If we want to flush or remove the assigned IP from the interface, then run beneath ip command

[[email protected]]$ sudo ip addr del dev enp0s3

Example 5) Adding an Alias for an interface (enp0s3)

To add an alias i.e. assign more than one IP to an interface, execute below command

[[email protected]]$ sudo ip addr add dev enp0s3 label enp0s3:1


Example 6) View routes and default gateway information

Checking routing information shows us the route a packet will take to reach the destination. To check the network routing information, execute the following ip command,

[[email protected]]$  ip route show


In the above output we will see the routing information for packets for all the network interfaces. We can also get the routing information to a particular ip using,

[[email protected]]$ sudo ip route get

Example 7) Adding a static route with ip command

If we want to change the default route taken by packets, we can do so with IP command by adding a static route.

To assign a new default gateway, use following ‘ip route’ command

[[email protected]]$ sudo ip route add default via

So now all network packets will travel via as opposed to old default route. For changing the default route for a single interface & to make change route further, execute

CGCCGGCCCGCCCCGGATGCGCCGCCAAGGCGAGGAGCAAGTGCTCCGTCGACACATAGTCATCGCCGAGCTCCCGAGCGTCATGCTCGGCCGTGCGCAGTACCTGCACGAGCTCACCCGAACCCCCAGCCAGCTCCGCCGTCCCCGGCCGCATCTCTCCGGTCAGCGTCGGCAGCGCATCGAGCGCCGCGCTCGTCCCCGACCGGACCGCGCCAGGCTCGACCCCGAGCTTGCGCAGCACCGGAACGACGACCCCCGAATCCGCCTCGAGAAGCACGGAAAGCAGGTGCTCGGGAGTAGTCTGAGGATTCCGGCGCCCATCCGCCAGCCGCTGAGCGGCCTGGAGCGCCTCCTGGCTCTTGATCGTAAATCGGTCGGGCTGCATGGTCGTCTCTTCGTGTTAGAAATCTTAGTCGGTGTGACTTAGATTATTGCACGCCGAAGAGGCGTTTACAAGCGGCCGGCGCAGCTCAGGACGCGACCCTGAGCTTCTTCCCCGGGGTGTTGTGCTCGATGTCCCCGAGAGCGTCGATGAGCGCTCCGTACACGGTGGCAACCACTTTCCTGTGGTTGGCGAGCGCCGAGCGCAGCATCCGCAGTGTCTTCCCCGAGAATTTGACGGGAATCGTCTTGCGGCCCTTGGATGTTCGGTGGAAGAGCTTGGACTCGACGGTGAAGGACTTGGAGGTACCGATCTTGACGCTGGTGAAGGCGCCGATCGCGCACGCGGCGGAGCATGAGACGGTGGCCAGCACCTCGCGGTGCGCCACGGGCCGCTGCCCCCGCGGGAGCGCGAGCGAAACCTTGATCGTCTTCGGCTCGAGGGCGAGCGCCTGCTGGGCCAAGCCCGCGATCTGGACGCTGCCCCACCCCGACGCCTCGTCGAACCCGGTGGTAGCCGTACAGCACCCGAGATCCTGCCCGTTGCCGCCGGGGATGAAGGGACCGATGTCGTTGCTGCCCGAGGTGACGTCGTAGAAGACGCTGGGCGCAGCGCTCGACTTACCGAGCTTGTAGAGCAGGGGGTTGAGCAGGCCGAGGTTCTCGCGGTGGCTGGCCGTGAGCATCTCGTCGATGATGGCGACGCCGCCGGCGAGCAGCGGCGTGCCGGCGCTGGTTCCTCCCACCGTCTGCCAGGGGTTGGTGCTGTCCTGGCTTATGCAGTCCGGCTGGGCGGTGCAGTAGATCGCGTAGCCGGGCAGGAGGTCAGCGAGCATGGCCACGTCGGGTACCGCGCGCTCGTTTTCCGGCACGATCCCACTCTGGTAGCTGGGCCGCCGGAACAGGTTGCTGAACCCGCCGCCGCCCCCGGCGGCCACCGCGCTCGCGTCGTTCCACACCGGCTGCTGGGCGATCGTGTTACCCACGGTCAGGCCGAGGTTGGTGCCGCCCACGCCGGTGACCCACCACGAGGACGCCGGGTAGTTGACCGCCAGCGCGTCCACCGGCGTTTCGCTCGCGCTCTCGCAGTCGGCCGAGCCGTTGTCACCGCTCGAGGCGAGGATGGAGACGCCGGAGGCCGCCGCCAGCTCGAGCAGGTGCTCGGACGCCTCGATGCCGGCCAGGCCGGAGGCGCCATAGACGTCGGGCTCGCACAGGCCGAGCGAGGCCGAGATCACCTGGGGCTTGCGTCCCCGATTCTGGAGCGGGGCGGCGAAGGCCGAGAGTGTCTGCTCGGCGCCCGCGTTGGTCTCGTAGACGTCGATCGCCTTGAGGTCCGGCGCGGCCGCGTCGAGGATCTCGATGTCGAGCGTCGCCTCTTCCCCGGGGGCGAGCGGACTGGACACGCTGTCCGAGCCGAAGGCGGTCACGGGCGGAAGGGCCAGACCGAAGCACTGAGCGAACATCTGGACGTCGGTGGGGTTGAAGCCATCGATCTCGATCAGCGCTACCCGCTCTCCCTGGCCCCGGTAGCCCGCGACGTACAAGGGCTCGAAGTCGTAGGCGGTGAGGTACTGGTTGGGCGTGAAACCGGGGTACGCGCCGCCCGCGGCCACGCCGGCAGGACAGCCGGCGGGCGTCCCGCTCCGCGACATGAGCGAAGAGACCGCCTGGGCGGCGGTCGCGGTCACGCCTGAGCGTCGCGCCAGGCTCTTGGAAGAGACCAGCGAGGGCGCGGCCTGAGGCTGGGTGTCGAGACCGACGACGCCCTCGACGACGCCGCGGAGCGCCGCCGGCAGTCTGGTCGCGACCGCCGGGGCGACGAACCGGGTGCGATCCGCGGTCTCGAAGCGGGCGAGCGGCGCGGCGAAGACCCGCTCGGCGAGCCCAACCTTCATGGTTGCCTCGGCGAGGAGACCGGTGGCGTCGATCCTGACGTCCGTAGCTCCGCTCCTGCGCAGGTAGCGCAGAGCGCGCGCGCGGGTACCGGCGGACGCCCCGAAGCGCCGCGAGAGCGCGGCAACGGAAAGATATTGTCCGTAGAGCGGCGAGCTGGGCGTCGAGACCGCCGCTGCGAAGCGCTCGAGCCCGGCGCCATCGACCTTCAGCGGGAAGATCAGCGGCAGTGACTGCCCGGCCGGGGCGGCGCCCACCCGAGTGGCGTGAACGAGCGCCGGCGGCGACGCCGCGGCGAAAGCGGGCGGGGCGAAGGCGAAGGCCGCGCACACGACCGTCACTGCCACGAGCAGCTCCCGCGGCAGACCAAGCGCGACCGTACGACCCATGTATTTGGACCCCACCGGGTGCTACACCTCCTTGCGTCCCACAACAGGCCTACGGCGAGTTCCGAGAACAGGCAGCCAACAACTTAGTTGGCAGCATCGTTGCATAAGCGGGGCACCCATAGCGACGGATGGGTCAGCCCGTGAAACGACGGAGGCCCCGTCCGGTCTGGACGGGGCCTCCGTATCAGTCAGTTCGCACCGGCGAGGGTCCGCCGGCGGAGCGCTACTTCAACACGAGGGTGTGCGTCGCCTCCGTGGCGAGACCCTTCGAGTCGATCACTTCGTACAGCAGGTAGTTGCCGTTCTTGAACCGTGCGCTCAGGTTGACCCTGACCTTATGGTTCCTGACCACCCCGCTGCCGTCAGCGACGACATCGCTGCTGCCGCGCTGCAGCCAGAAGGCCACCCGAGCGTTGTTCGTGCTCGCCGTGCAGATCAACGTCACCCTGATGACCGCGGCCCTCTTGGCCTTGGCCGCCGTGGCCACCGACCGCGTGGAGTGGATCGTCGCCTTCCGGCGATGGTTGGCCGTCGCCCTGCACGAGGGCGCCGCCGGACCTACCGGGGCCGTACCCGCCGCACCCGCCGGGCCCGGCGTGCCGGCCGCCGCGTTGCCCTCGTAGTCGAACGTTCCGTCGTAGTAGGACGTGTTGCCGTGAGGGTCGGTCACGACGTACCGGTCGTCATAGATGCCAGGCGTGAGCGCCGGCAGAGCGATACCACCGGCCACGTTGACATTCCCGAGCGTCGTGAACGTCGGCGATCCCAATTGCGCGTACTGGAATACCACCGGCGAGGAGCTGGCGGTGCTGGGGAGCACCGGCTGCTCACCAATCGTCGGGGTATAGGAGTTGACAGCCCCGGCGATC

[[email protected]]$ sudo ip route add via dev enp0s3

Example 8) Removing a static route

To remove the previously added default route, run ‘ip route del’ command

[[email protected]]$  sudo ip route del

Note:- Changes made to default route using the above mentioned commands are only temporary & all changes will be lost after a system has been restarted. To make a persistence route change, we need to modify / create route-enp0s3 file . Add the following line to it, demonstration is shown below

[[email protected]]$  sudo vi /etc/sysconfig/network-scripts/route-enp0s3 via dev enp0s3

Save and Exit the file.

If you are using Ubuntu or Debian based OS, then the location of the file is ‘/etc/network/interfaces‘ and  add the line “ip route add via dev enp0s3” to the bottom of the file.

Example 9) View all ARP entries (ip neigh)

ARP, short for ‘Address Resolution Protocol‘ , is used to convert an IP address to physical address (also known as MAC address) & all the IP and their corresponding MAC details are stored in a table known as ARP cache.